Tag: Spending

B.C.’s ‘outrageous’ spending on health-care agencies met with outcry

A public outcry has followed a CTV News investigation that revealed the considerable markups private staffing agencies are charging the public health-care system for temporary workers, as health authorities and facilities push back. 

Frontline workers, elected officials, and the general public have expressed shock and frustration at the business model and potential profits to be had: companies lure workers from full-time unionized workplaces with high hourly pay, meals and other expenses covered when working more than 50 kilometres from home, and flexible hours for positions ranging from nurses to care aides to technologists.

The contracts reveal the companies are charging health authorities nearly twice the workers’ unionized wages, representing a markup of 30 per cent or more. 

“To see the actual numbers is quite distressing,” said BC Green Party Leader Sonia Furstenau. “Public money, taxpayer money is going into the coffers of private corporations for them to provide the service the public system should be providing.”

BC United opposition health critic, Shirley Bond, suggested “there should be a review of what’s happening when it comes to use of public taxpayer dollars” and what it’s doing to workplace relations between staff paid wildly different rates for the same work.

EFFORTS TO CONTROL COSTS

The 16 contracts obtained after a seven-month freedom of information battle with the Provincial Health Services Authority provide clues to behind-the-scenes haggling to control and standardize the markups. Most of the agreements are nearly identical and all are the current deals in place with B.C.’s health authorities.

When their latest agreement was signed in the fall of 2021, Calian Ltd was only providing nurses to Interior Health and charging a whopping $115 an hour for those workers. An amendment to that contract signed in August 2022 brought that in line with the other agreements, to the $70 per

Province doubles spending on health-care action plan to add more workers

The province is giving its plan to add 2,000 more health-care workers a significant funding boost.

The $200-million plan has now become a nearly $400-million plan as the province says it is adding new incentives and initiatives.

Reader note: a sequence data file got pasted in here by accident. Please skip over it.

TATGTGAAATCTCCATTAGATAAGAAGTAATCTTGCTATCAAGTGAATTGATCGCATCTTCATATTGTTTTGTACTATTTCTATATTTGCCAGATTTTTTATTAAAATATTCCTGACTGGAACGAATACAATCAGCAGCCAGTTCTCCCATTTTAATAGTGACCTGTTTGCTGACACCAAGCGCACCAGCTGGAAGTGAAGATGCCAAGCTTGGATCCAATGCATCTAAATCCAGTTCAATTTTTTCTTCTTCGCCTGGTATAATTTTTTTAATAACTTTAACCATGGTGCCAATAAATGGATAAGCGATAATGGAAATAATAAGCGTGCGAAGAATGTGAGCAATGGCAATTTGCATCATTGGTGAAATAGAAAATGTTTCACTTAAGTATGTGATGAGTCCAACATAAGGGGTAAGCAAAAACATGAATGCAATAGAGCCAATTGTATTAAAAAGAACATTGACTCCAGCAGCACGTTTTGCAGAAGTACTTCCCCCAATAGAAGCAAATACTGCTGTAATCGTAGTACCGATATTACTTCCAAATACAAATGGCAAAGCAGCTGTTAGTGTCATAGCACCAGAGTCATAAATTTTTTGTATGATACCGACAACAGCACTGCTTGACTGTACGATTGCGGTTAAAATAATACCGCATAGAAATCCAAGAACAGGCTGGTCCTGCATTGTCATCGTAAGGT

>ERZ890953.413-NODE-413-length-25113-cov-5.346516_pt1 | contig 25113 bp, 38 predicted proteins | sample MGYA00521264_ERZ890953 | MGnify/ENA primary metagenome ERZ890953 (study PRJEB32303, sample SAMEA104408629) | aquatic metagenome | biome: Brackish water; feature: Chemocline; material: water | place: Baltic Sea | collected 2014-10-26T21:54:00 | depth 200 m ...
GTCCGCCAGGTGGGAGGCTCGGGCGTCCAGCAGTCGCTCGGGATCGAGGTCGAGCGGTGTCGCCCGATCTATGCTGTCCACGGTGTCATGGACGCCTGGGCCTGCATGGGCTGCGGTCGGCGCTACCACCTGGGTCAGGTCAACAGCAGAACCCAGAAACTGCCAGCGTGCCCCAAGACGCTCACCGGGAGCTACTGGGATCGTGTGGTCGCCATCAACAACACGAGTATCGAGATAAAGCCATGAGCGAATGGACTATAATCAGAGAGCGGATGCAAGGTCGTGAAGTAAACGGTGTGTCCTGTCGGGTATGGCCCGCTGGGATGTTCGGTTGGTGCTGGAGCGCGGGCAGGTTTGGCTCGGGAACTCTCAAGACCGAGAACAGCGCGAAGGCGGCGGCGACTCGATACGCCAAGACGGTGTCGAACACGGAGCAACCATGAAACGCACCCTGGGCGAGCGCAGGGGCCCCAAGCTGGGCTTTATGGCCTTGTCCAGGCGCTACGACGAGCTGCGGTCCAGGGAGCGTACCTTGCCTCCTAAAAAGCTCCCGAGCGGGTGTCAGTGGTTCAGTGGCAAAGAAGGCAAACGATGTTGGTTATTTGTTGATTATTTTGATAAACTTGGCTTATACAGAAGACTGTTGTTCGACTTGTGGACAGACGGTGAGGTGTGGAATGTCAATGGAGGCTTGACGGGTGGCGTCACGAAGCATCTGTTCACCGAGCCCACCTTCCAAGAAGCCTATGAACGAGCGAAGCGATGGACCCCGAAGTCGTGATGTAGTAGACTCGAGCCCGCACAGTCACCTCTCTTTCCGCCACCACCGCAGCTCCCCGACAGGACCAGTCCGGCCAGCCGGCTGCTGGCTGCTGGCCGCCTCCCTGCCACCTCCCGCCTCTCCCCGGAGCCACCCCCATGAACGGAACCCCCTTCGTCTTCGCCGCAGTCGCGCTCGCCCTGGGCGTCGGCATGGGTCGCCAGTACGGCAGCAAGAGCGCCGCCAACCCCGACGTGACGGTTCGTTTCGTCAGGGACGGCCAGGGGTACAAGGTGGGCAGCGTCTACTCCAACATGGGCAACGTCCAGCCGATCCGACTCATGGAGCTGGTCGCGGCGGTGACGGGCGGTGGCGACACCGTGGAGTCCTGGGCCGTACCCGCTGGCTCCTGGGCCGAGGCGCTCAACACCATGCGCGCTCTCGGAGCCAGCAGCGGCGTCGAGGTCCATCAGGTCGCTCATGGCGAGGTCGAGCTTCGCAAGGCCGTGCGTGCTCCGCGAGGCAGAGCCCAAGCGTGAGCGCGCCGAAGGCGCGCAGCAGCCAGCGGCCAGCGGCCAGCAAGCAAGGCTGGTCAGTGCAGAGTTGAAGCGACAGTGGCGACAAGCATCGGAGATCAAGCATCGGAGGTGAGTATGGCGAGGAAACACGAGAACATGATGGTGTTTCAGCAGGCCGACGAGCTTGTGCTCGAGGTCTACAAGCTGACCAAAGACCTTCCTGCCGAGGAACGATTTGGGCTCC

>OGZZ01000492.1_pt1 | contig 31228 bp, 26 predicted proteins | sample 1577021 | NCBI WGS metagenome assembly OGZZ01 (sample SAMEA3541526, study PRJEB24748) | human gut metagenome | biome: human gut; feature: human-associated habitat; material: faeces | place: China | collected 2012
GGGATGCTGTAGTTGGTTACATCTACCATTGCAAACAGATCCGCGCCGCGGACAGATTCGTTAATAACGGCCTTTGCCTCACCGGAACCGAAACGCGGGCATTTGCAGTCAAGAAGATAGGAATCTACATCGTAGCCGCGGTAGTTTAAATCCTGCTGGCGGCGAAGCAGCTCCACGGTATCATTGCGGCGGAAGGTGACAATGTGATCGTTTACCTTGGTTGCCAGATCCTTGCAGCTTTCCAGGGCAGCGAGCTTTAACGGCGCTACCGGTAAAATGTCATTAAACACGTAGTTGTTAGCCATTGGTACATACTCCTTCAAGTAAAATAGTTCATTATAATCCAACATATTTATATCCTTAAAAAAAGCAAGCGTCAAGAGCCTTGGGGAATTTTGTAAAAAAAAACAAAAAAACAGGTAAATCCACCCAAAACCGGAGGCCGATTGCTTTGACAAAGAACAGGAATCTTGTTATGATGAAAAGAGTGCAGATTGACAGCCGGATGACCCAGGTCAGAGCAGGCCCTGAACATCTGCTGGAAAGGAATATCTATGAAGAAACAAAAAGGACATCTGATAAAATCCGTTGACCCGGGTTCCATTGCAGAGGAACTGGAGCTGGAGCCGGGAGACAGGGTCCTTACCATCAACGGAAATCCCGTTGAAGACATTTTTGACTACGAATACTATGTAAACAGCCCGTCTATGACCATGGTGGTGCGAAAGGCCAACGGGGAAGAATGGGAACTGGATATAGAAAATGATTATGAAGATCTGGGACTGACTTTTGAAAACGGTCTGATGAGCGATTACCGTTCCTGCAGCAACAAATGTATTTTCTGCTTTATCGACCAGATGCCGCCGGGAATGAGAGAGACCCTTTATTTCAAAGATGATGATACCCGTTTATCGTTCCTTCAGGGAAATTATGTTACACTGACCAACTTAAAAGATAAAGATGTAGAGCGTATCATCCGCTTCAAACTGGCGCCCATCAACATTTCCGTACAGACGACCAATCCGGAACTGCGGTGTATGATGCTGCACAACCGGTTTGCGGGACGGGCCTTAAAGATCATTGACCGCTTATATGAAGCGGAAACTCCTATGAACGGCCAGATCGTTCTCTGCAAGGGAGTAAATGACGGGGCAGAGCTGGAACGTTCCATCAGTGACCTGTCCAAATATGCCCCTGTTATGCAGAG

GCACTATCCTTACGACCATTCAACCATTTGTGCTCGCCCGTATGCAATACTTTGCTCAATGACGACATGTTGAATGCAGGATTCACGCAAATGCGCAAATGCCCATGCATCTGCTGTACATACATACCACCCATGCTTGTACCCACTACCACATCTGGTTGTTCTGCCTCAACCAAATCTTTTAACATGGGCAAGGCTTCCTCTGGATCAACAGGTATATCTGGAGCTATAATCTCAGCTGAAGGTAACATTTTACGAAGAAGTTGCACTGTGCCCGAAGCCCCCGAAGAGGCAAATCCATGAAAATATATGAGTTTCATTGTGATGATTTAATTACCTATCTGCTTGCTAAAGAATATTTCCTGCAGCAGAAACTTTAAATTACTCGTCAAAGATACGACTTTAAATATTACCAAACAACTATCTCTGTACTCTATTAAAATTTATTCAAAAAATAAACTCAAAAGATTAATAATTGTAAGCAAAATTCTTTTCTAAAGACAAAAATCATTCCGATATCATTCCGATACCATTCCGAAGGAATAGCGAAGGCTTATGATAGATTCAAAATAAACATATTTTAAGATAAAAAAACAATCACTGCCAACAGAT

The Health Human Resource Action plan, originally announced in November 2022, aims to end mandated overtime and add 2,000 nurses, doctors, allied health professionals and support staff across the province.

New initiatives will include more opportunities for paramedics in rural and Northern Manitoba to grow in their careers, practice-ready assessment for physicians, supports for internationally educated nurses, and a renewed focus on system and staff wellness.

Health Minister Audrey Gordon says the province has already rolled out a number of successful initiatives for Manitoba nurses as part of the plan.

“We will continue to work with physicians and staff from all levels of the health-care system towards a shared goal of a stronger workforce that provides safe patient, client, and resident care closer to home for all Manitobans,” Gordon said.

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Manitoba Health Coalition Provincial Director Thomas Linner says more spending should mean more staff.

“Today’s announcement purports to double the province’s investment with zero change applied to the number of health care providers sought by the province’s plan, which remains at 2,000,” Linner said in a statement.

“Even this most generous assessment – that the province has committed to paying double to attain the same result – must be caveated with the fact that we are still left with no effective timelines, no baselines and no metrics by which to determine the success or failure of the announced measures.”

Meanwhile, Manitoba Association of Health Care Professionals

Authorities of Canada highlights spending plan investments to improve general public overall health treatment and aid well being workers